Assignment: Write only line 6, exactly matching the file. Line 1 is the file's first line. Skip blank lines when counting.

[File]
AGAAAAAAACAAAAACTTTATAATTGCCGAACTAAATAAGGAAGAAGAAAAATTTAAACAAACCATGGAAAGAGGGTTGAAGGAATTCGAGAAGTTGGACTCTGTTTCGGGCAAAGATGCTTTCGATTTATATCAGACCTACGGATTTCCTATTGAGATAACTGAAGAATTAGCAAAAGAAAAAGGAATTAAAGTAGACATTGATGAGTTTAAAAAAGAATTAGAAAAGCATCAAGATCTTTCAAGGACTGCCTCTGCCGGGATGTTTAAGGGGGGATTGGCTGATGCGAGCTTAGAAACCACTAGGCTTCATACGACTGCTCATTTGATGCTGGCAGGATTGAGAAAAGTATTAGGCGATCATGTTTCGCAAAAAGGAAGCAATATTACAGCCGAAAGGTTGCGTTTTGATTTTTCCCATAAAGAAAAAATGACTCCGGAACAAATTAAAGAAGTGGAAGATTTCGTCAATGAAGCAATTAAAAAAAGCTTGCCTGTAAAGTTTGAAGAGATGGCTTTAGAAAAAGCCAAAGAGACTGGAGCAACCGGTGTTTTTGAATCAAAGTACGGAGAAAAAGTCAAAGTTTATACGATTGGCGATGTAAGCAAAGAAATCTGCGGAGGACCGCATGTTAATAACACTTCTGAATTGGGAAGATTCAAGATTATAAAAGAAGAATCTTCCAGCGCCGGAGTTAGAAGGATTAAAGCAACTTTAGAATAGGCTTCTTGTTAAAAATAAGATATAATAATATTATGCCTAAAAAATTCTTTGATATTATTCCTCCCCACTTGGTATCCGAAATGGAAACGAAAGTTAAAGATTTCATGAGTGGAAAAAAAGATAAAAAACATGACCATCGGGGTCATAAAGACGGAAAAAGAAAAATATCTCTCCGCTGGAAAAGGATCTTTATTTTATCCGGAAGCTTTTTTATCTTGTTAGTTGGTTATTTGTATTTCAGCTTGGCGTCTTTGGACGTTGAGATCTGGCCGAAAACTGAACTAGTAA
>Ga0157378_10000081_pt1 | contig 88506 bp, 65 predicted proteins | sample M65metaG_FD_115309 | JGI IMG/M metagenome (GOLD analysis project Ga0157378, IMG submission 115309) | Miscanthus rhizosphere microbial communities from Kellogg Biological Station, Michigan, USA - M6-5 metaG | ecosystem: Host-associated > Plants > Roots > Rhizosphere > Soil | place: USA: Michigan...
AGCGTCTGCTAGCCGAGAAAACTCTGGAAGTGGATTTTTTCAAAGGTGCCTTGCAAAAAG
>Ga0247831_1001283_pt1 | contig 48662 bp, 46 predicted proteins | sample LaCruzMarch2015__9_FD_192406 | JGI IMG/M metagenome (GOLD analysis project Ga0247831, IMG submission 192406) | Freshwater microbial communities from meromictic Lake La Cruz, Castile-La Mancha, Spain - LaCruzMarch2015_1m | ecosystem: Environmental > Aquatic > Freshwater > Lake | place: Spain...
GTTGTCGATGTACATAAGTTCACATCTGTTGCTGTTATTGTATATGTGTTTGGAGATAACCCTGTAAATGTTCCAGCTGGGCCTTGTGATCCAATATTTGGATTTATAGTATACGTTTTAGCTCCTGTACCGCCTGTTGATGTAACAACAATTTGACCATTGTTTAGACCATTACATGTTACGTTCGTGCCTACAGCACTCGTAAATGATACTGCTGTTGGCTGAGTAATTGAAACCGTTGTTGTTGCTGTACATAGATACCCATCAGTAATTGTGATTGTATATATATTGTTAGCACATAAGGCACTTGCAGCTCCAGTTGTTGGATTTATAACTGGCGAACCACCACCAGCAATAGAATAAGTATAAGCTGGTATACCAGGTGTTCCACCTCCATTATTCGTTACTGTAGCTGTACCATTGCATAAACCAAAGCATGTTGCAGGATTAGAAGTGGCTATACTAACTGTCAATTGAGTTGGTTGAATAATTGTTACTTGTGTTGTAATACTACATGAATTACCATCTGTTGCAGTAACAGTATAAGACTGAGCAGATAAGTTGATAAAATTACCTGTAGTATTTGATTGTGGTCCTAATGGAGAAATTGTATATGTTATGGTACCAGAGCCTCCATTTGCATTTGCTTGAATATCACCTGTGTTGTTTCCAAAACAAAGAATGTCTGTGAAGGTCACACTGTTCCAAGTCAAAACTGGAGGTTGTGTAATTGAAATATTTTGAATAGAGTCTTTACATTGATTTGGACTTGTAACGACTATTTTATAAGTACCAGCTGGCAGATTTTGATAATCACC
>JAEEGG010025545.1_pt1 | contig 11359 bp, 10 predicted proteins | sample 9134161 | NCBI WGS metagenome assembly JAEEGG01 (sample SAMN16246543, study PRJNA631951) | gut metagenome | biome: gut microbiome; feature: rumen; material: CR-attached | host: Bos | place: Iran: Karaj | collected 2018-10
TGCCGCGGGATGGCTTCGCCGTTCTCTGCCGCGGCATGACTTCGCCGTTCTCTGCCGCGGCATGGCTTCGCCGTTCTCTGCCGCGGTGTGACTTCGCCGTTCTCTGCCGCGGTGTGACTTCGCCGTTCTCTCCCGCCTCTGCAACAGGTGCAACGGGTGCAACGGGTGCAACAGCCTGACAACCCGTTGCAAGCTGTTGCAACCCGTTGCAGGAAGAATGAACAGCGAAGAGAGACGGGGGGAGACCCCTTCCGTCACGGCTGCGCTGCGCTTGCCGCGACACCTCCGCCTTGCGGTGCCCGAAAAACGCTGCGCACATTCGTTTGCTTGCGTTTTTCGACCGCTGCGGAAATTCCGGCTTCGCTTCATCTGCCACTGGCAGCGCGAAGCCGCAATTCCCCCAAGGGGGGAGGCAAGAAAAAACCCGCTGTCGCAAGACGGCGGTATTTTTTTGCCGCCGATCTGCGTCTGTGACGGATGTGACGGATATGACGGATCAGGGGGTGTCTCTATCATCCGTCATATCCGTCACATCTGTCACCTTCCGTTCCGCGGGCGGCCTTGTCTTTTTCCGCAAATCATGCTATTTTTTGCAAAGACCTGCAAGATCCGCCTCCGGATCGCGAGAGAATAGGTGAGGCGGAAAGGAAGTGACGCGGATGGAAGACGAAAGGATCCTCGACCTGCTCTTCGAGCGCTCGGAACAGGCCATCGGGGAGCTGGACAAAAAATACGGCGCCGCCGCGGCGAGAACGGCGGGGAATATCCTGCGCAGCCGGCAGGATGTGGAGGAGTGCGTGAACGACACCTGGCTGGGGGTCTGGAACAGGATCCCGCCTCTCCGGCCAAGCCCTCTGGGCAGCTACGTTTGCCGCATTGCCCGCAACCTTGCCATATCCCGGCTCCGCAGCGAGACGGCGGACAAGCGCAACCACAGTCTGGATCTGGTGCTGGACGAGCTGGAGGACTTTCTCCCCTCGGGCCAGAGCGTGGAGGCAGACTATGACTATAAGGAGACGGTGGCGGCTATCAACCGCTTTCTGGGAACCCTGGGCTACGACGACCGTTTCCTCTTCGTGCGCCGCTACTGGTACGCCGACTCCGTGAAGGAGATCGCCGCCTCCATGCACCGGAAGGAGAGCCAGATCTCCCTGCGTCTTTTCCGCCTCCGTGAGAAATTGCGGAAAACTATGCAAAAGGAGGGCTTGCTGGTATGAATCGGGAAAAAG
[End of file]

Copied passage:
>JAEEGG010025545.1_pt1 | contig 11359 bp, 10 predicted proteins | sample 9134161 | NCBI WGS metagenome assembly JAEEGG01 (sample SAMN16246543, study PRJNA631951) | gut metagenome | biome: gut microbiome; feature: rumen; material: CR-attached | host: Bos | place: Iran: Karaj | collected 2018-10